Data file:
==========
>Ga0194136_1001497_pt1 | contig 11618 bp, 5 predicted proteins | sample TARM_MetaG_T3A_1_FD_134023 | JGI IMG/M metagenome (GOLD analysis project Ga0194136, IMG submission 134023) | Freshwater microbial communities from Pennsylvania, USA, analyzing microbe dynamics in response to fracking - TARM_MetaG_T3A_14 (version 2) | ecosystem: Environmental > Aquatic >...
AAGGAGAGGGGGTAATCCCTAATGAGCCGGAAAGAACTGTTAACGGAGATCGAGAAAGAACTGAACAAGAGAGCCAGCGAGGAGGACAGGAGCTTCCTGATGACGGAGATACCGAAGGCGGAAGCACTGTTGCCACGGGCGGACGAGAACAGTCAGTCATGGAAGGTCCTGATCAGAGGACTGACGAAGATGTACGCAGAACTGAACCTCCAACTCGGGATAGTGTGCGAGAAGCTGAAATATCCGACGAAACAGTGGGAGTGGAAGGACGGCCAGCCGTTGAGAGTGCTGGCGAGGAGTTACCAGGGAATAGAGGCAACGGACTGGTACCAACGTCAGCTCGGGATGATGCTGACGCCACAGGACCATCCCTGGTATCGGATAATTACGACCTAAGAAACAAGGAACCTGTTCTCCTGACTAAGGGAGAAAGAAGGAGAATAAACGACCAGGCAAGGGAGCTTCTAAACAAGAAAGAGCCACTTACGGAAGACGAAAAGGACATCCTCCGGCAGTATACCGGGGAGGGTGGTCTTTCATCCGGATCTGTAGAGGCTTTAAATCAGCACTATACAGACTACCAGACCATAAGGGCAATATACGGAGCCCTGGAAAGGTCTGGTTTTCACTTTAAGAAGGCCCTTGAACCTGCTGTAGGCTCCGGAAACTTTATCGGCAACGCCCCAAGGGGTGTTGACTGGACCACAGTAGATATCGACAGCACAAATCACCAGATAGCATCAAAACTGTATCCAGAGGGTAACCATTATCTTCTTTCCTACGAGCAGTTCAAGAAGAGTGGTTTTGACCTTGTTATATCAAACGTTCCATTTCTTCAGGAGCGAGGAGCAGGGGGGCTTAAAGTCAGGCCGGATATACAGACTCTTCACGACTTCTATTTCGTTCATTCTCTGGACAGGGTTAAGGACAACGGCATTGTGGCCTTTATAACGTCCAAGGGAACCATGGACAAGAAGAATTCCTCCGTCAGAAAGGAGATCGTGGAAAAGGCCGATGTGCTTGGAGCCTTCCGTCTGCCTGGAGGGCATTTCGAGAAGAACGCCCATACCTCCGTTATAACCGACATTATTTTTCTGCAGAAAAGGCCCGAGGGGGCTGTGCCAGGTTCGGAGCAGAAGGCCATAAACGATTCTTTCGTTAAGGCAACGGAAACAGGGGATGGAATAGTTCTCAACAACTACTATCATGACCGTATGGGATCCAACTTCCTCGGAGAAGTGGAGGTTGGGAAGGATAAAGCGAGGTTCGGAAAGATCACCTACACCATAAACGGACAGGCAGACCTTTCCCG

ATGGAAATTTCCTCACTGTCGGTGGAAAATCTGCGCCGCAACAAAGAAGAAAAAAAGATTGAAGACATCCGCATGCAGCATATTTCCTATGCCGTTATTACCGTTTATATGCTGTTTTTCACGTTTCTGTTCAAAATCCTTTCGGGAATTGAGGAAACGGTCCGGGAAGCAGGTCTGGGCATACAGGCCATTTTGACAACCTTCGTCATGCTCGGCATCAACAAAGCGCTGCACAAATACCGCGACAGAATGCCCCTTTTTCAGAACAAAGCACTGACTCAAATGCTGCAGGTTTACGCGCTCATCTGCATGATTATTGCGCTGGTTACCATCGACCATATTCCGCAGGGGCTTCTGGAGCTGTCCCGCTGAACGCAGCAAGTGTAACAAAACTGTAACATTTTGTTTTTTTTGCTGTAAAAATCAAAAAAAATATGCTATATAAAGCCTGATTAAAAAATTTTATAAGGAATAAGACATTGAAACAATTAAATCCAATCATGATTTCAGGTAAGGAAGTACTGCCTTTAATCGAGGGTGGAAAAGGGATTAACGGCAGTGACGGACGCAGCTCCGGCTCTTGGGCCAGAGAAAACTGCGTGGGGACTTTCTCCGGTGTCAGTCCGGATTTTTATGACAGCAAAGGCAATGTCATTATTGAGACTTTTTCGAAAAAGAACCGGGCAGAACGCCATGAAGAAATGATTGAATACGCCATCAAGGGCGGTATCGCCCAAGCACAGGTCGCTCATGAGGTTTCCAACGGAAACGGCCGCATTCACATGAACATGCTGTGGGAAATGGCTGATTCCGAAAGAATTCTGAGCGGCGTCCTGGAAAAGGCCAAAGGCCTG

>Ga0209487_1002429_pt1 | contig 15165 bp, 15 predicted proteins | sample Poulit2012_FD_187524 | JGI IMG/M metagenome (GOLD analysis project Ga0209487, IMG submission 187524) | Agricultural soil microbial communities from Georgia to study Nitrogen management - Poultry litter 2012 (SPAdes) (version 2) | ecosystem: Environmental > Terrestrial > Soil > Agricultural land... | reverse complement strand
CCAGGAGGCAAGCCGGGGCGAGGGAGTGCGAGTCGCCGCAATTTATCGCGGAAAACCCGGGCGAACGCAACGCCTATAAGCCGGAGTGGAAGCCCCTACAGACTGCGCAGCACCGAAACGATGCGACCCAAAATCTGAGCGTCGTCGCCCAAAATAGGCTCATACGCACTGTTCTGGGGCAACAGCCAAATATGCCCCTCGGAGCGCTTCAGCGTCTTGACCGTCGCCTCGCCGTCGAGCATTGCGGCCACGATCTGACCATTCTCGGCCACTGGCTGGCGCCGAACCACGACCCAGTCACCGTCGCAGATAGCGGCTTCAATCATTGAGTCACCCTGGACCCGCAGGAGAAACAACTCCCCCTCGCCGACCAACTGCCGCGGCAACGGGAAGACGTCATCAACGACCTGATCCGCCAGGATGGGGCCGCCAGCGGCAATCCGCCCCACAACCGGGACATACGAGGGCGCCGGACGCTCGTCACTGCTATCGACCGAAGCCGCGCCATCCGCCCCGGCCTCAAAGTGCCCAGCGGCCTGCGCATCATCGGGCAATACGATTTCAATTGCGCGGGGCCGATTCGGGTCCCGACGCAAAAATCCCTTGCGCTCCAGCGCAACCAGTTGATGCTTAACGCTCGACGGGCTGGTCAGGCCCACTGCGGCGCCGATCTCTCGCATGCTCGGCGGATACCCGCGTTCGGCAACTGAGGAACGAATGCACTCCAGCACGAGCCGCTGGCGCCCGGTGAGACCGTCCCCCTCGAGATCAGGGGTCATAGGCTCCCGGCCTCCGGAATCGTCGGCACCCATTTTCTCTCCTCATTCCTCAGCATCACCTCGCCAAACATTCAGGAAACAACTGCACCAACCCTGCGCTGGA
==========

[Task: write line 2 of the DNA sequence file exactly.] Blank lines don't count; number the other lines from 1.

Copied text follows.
AAGGAGAGGGGGTAATCCCTAATGAGCCGGAAAGAACTGTTAACGGAGATCGAGAAAGAACTGAACAAGAGAGCCAGCGAGGAGGACAGGAGCTTCCTGATGACGGAGATACCGAAGGCGGAAGCACTGTTGCCACGGGCGGACGAGAACAGTCAGTCATGGAAGGTCCTGATCAGAGGACTGACGAAGATGTACGCAGAACTGAACCTCCAACTCGGGATAGTGTGCGAGAAGCTGAAATATCCGACGAAACAGTGGGAGTGGAAGGACGGCCAGCCGTTGAGAGTGCTGGCGAGGAGTTACCAGGGAATAGAGGCAACGGACTGGTACCAACGTCAGCTCGGGATGATGCTGACGCCACAGGACCATCCCTGGTATCGGATAATTACGACCTAAGAAACAAGGAACCTGTTCTCCTGACTAAGGGAGAAAGAAGGAGAATAAACGACCAGGCAAGGGAGCTTCTAAACAAGAAAGAGCCACTTACGGAAGACGAAAAGGACATCCTCCGGCAGTATACCGGGGAGGGTGGTCTTTCATCCGGATCTGTAGAGGCTTTAAATCAGCACTATACAGACTACCAGACCATAAGGGCAATATACGGAGCCCTGGAAAGGTCTGGTTTTCACTTTAAGAAGGCCCTTGAACCTGCTGTAGGCTCCGGAAACTTTATCGGCAACGCCCCAAGGGGTGTTGACTGGACCACAGTAGATATCGACAGCACAAATCACCAGATAGCATCAAAACTGTATCCAGAGGGTAACCATTATCTTCTTTCCTACGAGCAGTTCAAGAAGAGTGGTTTTGACCTTGTTATATCAAACGTTCCATTTCTTCAGGAGCGAGGAGCAGGGGGGCTTAAAGTCAGGCCGGATATACAGACTCTTCACGACTTCTATTTCGTTCATTCTCTGGACAGGGTTAAGGACAACGGCATTGTGGCCTTTATAACGTCCAAGGGAACCATGGACAAGAAGAATTCCTCCGTCAGAAAGGAGATCGTGGAAAAGGCCGATGTGCTTGGAGCCTTCCGTCTGCCTGGAGGGCATTTCGAGAAGAACGCCCATACCTCCGTTATAACCGACATTATTTTTCTGCAGAAAAGGCCCGAGGGGGCTGTGCCAGGTTCGGAGCAGAAGGCCATAAACGATTCTTTCGTTAAGGCAACGGAAACAGGGGATGGAATAGTTCTCAACAACTACTATCATGACCGTATGGGATCCAACTTCCTCGGAGAAGTGGAGGTTGGGAAGGATAAAGCGAGGTTCGGAAAGATCACCTACACCATAAACGGACAGGCAGACCTTTCCCG